This paper reports the main characteristics of the Stokes spectra for typical pumped and unpumped Erbium-Ytterbium doped fibers. Doped fibers show shorter Brillouin shifts and their spectra are up to 1.6 times broader than undoped fibers. Those spectra are composed of several peaks originating from several longitudinal acoustic modes. The effective Brillouin gain of the secondary modes can be as large as 20% of the main peak gain. They can merge into a more complex structure for the largest cores. Simulations allow to relate these characteristics to the influence of codoping and index profile inhomogeneity. An additional broadening of the Stokes spectrum in pumped fibers is reported and attributed to thermal effects.
©2008 Optical Society of America
In fiber optics, the tight optical mode confinement leads to large intensities resulting in nonlinear effects. For spectroscopy and heterodyne Lidar applications, amplification of narrow linewidth (Δυ<10 MHz) signal is limited by stimulated Brillouin scattering (SBS) especially in the hundreds of nanoseconds pulsed regime (with a gain linewidth ΔυB~30 MHz in silica at 1.5 µm ). The signal light is mainly backscattered into the Stokes wave which is downshifted by ~11 GHz for a 1.5 µm signal. When the threshold is reached a large amount of power can be backscattered limiting the transmitted power. In fiber amplifiers, the stochastic dynamics of SBS induces large optical power fluctuations . The backscattered light is then amplified leading to powerful spiking potentially harmful for passive components such as optical isolators. In a typical commercial amplifier for optical communications with 8 m fiber length, the SBS threshold is reached at only 10 W peak power. Several methods have been demonstrated to increase the SBS threshold. For example, it has then been observed that thermal gradient along fiber amplifiers can lead to a strong increase in the SBS threshold [3,4]. Indeed, the Brillouin main frequency is increased by about 1.3 MHz / °C. Splicing fibers with different SBS shifts can also lead to an increase in the SBS threshold . In order to predict the SBS threshold in doped fibers, the Brillouin gain and linewidth must be known. The SBS power threshold scales as the ratio of the laser linewidth to the Brillouin gain linewidth. Up to now, no information has been published for Erbium-Ytterbium doped (Er-Yb) fibers to the best of our knowledge.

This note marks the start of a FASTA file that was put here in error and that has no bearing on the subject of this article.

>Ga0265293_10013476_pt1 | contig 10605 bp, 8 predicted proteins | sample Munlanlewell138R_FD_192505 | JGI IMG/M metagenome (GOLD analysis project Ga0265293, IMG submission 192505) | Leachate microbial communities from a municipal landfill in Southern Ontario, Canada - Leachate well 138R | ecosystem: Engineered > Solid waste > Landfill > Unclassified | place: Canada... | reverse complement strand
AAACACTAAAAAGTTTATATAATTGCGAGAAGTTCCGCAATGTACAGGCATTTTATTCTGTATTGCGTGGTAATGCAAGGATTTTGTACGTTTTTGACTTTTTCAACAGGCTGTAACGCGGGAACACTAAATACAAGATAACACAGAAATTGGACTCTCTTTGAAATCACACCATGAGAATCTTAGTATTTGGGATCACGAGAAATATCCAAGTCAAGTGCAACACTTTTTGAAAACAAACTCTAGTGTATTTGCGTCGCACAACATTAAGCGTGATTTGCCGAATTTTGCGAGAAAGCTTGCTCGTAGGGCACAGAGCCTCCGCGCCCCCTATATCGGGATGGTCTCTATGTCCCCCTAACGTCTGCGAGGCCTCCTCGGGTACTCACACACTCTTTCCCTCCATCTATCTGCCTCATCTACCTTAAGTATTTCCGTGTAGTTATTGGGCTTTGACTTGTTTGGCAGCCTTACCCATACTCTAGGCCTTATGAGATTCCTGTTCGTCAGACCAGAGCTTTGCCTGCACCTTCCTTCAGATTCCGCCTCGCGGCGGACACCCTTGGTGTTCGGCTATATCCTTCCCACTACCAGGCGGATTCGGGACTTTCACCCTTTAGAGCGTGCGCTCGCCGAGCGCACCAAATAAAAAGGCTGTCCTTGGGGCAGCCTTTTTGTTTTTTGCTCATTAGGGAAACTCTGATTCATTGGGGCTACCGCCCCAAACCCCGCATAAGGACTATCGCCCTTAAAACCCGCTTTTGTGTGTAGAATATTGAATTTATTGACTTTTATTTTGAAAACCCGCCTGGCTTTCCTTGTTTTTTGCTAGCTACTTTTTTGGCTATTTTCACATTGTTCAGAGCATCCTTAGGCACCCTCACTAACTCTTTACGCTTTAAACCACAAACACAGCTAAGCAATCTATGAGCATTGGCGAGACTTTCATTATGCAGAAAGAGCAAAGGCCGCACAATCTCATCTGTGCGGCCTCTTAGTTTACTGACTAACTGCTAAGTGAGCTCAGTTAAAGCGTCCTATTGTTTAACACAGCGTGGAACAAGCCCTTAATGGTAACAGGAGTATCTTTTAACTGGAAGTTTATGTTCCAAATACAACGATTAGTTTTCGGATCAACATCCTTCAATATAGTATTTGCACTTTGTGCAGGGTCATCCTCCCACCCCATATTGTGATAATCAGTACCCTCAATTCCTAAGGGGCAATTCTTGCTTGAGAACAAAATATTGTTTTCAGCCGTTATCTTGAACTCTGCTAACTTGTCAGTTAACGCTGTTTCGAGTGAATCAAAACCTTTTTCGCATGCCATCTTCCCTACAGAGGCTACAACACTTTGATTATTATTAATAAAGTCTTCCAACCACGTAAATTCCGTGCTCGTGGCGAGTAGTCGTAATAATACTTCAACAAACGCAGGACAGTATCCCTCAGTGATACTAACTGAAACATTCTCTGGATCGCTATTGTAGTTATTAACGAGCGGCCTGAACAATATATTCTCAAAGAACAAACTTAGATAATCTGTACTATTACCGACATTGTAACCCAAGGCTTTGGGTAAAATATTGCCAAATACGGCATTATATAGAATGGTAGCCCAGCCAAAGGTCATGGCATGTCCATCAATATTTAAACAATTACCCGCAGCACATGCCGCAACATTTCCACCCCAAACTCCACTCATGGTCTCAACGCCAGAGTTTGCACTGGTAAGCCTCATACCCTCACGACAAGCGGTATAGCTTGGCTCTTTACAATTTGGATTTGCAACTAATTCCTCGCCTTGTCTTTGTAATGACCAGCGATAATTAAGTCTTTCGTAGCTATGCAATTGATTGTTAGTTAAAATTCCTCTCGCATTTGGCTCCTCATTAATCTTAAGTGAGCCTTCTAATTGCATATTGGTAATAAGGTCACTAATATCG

Er-Yb doped fibers are composed of silica doped with rare-earth, phosphorous and alumina. Phosphorous is used to decrease the lifetime of the metastable 4I11/2 level of Erbium in order to improve the overall efficiency. Alumina is used to increase rare-earth solubility. At usual concentrations, alumina, phosphorous and rare-earth increase the refractive index . The acoustic properties of all these dopants are not well-known and Brillouin shift measurement is a way to have access to these information.
In this paper we present what we believe to be the first measurement and modeling of Stokes spectrum in Er-Yb doped fibers. Our model relies on the weak guidance assumption and a few empirical rules. It gives a qualitative agreement with the experimental results. We show how the fiber doping and large diameter lead to the guidance of many acoustic modes. The Stokes spectrum can then be very different from a lorentzian. Its width can be 1.6 times broader than the individual mode linewidth which must be used for threshold prediction.
2. Stokes spectrum measurement